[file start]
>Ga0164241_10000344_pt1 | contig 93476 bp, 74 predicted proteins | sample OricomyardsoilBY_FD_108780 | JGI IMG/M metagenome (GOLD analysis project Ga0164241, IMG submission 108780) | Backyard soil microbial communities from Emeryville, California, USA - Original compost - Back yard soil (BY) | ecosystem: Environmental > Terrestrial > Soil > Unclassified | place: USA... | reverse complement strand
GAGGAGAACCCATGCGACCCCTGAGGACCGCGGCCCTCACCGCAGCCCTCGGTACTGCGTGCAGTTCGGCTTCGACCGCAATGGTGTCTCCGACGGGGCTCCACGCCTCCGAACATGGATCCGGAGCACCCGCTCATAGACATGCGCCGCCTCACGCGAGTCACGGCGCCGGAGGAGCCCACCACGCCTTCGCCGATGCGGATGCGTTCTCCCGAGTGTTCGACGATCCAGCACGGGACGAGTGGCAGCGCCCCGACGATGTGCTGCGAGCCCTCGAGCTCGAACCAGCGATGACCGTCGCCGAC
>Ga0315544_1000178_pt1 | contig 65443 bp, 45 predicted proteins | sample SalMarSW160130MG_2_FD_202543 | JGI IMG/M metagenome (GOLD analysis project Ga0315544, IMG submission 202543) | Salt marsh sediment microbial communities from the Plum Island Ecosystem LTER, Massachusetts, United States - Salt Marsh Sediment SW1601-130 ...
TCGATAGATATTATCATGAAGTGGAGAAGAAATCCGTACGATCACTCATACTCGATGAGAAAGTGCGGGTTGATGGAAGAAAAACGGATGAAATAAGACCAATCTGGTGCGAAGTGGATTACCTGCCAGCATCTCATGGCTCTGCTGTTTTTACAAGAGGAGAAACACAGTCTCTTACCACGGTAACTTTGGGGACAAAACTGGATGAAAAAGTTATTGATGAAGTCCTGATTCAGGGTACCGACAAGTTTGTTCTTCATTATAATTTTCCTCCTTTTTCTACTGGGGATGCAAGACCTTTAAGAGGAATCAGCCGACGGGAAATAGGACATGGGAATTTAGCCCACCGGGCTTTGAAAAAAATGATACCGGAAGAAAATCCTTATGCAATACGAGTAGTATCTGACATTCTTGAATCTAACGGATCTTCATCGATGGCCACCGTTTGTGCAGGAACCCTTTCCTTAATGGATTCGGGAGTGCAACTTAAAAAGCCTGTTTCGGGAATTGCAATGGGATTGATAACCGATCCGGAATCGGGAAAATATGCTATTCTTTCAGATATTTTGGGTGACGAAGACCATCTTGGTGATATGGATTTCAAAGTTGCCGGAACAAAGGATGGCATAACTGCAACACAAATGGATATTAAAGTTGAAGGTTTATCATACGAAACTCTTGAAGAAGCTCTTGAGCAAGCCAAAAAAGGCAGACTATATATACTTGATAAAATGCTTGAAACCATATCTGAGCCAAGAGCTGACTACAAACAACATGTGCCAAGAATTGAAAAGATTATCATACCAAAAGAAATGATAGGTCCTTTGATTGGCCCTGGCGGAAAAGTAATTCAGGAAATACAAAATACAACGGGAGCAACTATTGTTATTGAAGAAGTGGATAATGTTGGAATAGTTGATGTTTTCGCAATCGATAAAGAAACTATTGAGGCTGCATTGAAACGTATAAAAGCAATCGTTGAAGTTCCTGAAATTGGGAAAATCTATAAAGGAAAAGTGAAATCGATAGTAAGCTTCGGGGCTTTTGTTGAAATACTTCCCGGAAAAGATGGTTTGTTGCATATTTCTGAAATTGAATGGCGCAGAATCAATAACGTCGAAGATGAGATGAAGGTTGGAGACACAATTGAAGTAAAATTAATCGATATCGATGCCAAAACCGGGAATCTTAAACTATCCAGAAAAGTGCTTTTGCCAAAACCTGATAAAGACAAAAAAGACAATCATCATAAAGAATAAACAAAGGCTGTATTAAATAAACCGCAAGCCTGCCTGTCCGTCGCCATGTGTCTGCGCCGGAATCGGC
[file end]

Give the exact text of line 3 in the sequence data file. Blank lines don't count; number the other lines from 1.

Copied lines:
>Ga0315544_1000178_pt1 | contig 65443 bp, 45 predicted proteins | sample SalMarSW160130MG_2_FD_202543 | JGI IMG/M metagenome (GOLD analysis project Ga0315544, IMG submission 202543) | Salt marsh sediment microbial communities from the Plum Island Ecosystem LTER, Massachusetts, United States - Salt Marsh Sediment SW1601-130 ...